Defects in bilayer silica and graphene: common trends in diverse hexagonal two-dimensional systems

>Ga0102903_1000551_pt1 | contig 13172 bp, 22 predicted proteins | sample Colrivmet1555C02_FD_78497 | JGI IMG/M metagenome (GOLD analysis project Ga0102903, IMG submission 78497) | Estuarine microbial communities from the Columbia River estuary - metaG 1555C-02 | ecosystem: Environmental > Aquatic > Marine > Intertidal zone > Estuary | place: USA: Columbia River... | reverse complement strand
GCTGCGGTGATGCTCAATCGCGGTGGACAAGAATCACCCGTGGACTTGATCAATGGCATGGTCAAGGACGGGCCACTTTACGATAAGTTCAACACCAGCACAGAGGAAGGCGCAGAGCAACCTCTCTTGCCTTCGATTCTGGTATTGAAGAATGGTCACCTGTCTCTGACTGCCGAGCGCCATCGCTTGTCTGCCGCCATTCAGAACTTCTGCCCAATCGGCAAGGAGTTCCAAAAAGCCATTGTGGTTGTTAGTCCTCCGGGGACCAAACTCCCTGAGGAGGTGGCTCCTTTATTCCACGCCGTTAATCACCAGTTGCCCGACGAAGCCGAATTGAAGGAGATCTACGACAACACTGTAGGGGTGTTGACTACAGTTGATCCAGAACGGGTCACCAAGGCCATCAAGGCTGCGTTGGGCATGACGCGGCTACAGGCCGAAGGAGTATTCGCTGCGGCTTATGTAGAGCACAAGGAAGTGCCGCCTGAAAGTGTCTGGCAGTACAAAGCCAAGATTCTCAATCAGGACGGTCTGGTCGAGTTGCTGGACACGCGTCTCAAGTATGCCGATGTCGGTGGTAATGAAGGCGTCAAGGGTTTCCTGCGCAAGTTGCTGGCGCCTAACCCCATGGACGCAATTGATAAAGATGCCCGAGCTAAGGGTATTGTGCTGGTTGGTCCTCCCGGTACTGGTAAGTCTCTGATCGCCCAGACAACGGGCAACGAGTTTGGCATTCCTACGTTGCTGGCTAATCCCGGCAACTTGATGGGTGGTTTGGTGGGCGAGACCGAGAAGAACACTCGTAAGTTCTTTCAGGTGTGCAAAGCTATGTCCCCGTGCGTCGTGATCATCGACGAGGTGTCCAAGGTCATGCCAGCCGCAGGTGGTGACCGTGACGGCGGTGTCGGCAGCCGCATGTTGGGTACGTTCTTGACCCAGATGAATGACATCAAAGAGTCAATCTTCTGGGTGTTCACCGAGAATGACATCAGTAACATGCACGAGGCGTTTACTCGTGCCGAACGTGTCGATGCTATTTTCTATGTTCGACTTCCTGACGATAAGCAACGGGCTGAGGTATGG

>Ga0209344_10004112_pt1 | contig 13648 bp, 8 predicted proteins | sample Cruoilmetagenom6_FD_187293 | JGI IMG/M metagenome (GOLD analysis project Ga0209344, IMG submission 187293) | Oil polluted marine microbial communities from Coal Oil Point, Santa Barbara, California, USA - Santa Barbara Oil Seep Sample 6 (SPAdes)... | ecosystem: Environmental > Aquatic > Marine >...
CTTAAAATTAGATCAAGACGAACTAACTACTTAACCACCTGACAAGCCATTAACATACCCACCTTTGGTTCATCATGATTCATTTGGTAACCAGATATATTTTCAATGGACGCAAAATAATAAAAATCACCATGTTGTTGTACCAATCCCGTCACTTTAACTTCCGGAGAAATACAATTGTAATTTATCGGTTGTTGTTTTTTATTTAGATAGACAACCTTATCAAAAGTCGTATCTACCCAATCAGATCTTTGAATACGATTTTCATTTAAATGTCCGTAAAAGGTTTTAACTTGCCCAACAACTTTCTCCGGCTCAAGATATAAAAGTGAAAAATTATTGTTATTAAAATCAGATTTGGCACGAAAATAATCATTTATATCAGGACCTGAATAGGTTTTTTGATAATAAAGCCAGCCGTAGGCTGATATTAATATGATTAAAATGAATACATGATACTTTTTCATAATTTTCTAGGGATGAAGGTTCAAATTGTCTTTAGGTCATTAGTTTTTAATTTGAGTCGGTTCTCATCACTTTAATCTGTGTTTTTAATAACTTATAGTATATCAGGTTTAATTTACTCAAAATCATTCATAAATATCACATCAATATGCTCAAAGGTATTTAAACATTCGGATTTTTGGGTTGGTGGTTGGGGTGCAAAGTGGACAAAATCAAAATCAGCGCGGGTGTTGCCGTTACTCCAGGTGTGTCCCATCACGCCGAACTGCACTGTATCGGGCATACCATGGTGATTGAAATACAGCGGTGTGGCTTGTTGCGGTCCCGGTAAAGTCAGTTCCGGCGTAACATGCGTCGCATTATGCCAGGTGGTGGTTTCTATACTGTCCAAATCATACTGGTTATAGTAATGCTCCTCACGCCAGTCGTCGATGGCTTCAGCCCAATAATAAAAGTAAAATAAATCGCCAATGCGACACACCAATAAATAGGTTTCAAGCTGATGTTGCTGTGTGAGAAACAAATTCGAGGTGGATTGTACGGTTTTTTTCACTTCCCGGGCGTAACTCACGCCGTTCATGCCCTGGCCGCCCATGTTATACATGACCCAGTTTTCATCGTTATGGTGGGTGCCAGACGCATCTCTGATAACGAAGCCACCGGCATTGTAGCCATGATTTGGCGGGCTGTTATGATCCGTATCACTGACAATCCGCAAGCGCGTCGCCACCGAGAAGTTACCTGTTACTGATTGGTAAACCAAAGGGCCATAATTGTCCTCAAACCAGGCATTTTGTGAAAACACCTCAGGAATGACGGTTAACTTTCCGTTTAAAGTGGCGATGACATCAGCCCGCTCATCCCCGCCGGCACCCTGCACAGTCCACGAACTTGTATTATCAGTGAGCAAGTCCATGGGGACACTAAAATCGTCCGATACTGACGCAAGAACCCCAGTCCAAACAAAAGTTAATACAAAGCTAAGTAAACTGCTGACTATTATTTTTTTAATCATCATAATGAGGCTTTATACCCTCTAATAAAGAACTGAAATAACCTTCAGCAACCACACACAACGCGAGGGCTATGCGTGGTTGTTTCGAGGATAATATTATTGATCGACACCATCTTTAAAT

By combining first-principles and classical force field calculations with aberration-corrected high-resolution transmission electron microscopy experiments, we study the morphology and energetics of point and extended defects in hexagonal bilayer silica and make comparison to graphene, another two-dimensional (2D) system with hexagonal symmetry. We show that the motifs of isolated point defects in these 2D structures with otherwise very different properties are similar, and include Stone-Wales-type defects formed by structural unit rotations, flower defects and reconstructed double vacancies. The morphology and energetics of extended defects, such as grain boundaries have much in common as well. As both sp(2)-hybridised carbon and bilayer silica can also form amorphous structures, our results indicate that the morphology of imperfect 2D honeycomb lattices is largely governed by the underlying symmetry of the lattice.